What We Read in October 2022

Learning Innovation staff regularly share articles and other media in a section at the bottom of our main page titled “What We’re Reading.” These articles pique our interest and often spark discussion among our team. ICYMI, here’s what we read last month. We hope some of these articles inspire and challenge your thinking around teaching and learning.

How Conducting a Mixed-mode Class is Similar to Hosting a Late-night Talk Show

Faculty Focus

Faculty are increasingly called on to conduct “mixed-mode” classes, sometimes called hybrid or HyFlex classes. These sessions are conducted with some students in-person and others using Zoom or other conferencing tools to view and participate at a distance.… Continue reading >>>

‘The System Needs to Be Changed’

Inside Higher Ed

Introductory calculus or general chemistry courses are gateways to science, technology, engineering and math degrees—and careers. Many critics argue they too often serve as grueling gatekeepers instead, turning off students interested in STEM before they have a chance to excel… Continue reading >>>

What Does It Mean When Students Can’t Pass Your Course?

The Chronicle of Higher Education

If you’ve got an opinion about what’s wrong with higher education today, it was probably confirmed by a recent New York Times story about the departure of an organic-chemistry professor from New York University after students complained about how he taught his course and graded their… Continue reading >>>

Using a gradebook with alternative grading, part 1: The basics

Grading for Growth

An important practical question that every new alternative grader should ask is: How do I record these weird marks? This week, we’ll dive deep into the nuts-and-bolts of recording grades in an alternatively graded class, starting with the basics: How do you enter and summarize marks? Next week, we’ll… Continue reading >>>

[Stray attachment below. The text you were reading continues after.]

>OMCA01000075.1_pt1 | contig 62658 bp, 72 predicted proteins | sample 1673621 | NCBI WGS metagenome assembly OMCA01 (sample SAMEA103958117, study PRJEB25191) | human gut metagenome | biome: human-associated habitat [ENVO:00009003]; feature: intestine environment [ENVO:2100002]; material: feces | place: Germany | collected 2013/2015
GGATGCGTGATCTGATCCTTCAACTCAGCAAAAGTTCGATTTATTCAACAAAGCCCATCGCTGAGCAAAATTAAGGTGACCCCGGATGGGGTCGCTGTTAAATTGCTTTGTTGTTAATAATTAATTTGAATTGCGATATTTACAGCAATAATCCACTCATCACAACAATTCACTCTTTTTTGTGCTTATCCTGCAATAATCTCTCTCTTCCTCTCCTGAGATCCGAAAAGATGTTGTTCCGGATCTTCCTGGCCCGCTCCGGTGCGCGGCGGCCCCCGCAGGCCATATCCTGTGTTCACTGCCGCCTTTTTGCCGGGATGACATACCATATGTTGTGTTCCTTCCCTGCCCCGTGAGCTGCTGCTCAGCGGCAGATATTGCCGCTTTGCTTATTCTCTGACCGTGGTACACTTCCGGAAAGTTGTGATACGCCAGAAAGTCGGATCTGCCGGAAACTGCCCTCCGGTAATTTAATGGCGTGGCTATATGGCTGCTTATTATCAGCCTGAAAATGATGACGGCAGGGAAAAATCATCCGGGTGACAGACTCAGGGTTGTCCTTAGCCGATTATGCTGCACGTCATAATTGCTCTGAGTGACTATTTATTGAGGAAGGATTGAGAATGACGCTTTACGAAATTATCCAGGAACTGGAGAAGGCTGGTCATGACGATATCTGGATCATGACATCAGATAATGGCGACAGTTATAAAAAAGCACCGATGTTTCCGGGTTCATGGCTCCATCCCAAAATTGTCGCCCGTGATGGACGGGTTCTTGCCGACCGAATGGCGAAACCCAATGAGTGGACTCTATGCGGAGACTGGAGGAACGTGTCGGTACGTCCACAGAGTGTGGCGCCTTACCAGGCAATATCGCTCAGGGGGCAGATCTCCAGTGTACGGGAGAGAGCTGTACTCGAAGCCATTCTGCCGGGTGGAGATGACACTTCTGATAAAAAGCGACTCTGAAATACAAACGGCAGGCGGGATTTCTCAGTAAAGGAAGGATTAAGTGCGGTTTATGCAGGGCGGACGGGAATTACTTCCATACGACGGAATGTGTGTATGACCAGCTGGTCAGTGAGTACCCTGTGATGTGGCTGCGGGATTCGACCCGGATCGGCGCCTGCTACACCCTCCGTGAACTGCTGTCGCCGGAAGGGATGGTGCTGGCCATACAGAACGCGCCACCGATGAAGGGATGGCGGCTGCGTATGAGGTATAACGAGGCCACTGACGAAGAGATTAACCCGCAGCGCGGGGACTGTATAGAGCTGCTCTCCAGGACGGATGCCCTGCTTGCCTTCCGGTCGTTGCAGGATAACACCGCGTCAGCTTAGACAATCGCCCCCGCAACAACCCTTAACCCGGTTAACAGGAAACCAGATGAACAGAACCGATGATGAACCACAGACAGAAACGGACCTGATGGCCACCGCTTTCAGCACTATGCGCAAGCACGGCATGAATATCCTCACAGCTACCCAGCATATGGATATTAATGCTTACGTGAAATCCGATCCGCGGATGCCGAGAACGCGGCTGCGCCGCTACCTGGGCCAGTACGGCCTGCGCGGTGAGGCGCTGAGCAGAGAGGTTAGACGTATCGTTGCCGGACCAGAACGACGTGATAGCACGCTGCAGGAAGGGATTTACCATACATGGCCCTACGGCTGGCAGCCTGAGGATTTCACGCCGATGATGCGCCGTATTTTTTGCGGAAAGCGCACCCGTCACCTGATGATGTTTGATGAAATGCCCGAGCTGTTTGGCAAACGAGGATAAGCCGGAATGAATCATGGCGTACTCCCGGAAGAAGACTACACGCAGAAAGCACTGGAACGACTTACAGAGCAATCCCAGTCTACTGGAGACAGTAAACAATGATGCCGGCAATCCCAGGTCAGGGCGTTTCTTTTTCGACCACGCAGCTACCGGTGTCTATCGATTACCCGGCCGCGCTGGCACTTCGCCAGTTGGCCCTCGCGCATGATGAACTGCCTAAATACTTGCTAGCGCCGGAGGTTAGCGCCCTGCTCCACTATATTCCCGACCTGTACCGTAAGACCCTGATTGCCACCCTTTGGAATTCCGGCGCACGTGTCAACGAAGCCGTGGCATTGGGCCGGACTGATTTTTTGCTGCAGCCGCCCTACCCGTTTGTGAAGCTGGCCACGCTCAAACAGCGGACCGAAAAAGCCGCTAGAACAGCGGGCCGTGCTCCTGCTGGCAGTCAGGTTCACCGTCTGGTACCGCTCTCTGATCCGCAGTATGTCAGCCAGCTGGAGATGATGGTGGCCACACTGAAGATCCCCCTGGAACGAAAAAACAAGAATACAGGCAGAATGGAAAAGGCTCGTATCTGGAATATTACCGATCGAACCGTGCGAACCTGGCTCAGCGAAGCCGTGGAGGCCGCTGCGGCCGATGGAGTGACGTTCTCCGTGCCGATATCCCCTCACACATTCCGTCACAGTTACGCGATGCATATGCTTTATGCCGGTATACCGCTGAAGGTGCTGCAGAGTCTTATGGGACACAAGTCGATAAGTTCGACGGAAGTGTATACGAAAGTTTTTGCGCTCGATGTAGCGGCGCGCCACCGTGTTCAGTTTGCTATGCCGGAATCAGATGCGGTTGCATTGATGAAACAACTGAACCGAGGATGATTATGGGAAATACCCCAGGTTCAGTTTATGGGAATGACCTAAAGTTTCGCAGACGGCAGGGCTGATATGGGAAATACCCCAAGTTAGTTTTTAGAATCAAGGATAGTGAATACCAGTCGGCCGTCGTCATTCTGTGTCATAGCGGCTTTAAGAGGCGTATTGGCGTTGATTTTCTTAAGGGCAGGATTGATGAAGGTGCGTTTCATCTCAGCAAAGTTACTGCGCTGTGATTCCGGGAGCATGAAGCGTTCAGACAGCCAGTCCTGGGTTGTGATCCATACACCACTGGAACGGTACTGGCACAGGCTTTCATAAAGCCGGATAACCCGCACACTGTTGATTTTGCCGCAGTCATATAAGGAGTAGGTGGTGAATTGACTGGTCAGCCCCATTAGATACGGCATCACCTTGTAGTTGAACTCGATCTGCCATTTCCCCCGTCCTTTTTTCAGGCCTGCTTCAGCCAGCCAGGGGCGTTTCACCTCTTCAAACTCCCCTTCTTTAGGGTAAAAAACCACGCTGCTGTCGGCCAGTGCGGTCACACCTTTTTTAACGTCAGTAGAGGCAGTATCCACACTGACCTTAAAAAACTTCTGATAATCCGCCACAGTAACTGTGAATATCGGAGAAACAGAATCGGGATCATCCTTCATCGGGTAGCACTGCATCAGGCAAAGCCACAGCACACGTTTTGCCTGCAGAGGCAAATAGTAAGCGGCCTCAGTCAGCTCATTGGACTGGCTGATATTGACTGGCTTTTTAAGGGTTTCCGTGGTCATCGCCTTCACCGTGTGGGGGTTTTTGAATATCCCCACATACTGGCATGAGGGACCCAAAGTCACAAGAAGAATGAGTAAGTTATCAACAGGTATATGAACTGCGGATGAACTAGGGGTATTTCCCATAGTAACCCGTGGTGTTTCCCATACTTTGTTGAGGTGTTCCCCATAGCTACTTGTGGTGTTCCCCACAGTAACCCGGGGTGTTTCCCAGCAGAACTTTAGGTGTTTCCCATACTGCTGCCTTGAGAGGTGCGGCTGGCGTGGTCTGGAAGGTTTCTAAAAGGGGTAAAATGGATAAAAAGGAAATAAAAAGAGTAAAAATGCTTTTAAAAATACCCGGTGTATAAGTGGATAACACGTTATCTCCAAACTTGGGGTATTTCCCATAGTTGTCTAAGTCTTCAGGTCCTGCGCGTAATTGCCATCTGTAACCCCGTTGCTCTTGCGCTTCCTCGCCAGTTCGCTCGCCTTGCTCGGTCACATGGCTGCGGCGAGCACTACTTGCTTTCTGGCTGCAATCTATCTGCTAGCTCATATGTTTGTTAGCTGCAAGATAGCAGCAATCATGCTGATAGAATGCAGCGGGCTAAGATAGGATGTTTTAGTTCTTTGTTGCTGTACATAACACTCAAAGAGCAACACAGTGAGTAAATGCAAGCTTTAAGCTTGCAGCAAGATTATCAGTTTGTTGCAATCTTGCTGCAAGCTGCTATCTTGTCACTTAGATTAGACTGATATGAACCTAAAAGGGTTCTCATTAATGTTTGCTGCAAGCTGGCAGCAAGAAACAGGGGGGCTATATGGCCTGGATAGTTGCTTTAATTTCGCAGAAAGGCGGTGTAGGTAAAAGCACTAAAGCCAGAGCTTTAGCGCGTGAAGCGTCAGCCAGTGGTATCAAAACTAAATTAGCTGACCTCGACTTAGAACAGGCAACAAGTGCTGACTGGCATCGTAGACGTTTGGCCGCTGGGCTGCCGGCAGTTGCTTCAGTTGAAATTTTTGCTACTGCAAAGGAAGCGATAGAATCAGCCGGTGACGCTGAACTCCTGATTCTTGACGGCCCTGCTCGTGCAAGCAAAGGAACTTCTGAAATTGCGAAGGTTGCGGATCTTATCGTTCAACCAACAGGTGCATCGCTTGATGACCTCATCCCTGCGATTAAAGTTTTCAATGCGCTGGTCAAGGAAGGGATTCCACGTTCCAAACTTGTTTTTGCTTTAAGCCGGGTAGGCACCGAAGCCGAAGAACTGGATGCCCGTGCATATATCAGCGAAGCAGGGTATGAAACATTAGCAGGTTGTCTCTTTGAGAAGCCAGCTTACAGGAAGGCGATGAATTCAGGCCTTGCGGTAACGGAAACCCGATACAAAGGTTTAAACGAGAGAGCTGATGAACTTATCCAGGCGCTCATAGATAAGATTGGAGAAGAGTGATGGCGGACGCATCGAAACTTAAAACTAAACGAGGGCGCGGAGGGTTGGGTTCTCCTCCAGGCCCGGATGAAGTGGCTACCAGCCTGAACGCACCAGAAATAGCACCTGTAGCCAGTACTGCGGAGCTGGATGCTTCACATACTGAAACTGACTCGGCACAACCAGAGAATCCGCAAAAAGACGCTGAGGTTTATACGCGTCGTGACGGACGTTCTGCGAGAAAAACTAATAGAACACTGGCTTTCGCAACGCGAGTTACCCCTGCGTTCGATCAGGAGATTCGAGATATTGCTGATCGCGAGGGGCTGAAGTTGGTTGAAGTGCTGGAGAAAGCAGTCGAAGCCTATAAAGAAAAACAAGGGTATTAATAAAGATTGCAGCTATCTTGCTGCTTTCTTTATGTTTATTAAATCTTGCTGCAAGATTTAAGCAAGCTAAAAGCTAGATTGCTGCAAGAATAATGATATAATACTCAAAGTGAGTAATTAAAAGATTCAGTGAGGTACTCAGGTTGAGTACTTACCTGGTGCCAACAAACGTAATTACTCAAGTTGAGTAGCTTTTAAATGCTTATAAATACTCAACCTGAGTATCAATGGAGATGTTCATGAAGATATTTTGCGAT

8 Ways to Use QR Codes in Higher Education Classrooms


My obsession with QR (quick response) codes began over a decade ago, when I was a 5th- and 6th-grade classroom teacher. I used QR codes on bulletin boards so that during Open House, families could scan them to view students’ digital work. I also used QR codes for assignments so that… Continue reading >>>

Do Your Students Know What Office Hours Are For?

The Chronicle of Higher Education’s Teaching Newsletter

This week:

  • I fill you in on findings from a new study on office hours.
  • I pass along a thoughtful comment on the purpose of STEM courses.
  • I share some readers’ examples of having students write a letter to future classes. Continue reading >>>

Using a gradebook with alternative grading, part 2: Final grades

Grading for Growth

Last week, I introduced my method for using a spreadsheet to record grades in an alternatively graded class. This week, we’ll look at how you can use a spreadsheet to determine final grades. If you haven’t read Part 1 of this series, do that now! We’ll build on those ideas in today’s post. Continue reading >>>

Post-Traditional Students are the New Premium Students


Several articles caught my eye this week. Connecting the dots, I’m seeing two patterns emerging. First, post-traditional students being recruited aggressively by a surprisingly broad swath of colleges and universities. One could argue this trend started with the MOOCs and with OPMs like 2U moving… Continue reading >>>

Lessons From the Pivot

Inside Higher Ed

This fall, I retired after almost 40 years as editor of Duke Magazine, the university’s alumni magazine. That’s a long stint covering a campus—a lot of time to accumulate institutional and higher education knowledge. I thought that, after all that time, there weren’t many campus characteristics I hadn’t… Continue reading >>>

How (and why) to use video assessments in alternative grading

Grading for Growth

Just as there is no such thing as a single, best way to do alternative grading in a class, there is no single, best way to assess student learning. We gravitate toward timed tests and quizzes mostly because that’s what we are used to. But if you read in between the Four Pillars, you’ll find that many methods of… Continue reading >>>

Ratings and Gender Bias Over Time

Inside Higher Ed

Two new studies on gender bias in student evaluations of teaching look at the phenomenon from fresh—and troubling—angles. One study surveyed students at the beginning of the semester and after their first exam and found that female instructors faced more backlash for grades given than did male… Continue reading >>>